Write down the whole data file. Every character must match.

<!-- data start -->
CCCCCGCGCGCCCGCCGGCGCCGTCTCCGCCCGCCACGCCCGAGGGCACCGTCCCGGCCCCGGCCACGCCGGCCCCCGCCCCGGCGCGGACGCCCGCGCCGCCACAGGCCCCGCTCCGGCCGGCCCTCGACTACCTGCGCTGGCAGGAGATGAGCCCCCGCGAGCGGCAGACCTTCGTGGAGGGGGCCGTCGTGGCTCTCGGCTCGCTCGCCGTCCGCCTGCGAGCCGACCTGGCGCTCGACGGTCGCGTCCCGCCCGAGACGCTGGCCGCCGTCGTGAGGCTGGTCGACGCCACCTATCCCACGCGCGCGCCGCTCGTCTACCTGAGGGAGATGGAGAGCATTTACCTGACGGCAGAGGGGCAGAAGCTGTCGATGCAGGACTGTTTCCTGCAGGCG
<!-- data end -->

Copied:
CCCCCGCGCGCCCGCCGGCGCCGTCTCCGCCCGCCACGCCCGAGGGCACCGTCCCGGCCCCGGCCACGCCGGCCCCCGCCCCGGCGCGGACGCCCGCGCCGCCACAGGCCCCGCTCCGGCCGGCCCTCGACTACCTGCGCTGGCAGGAGATGAGCCCCCGCGAGCGGCAGACCTTCGTGGAGGGGGCCGTCGTGGCTCTCGGCTCGCTCGCCGTCCGCCTGCGAGCCGACCTGGCGCTCGACGGTCGCGTCCCGCCCGAGACGCTGGCCGCCGTCGTGAGGCTGGTCGACGCCACCTATCCCACGCGCGCGCCGCTCGTCTACCTGAGGGAGATGGAGAGCATTTACCTGACGGCAGAGGGGCAGAAGCTGTCGATGCAGGACTGTTTCCTGCAGGCG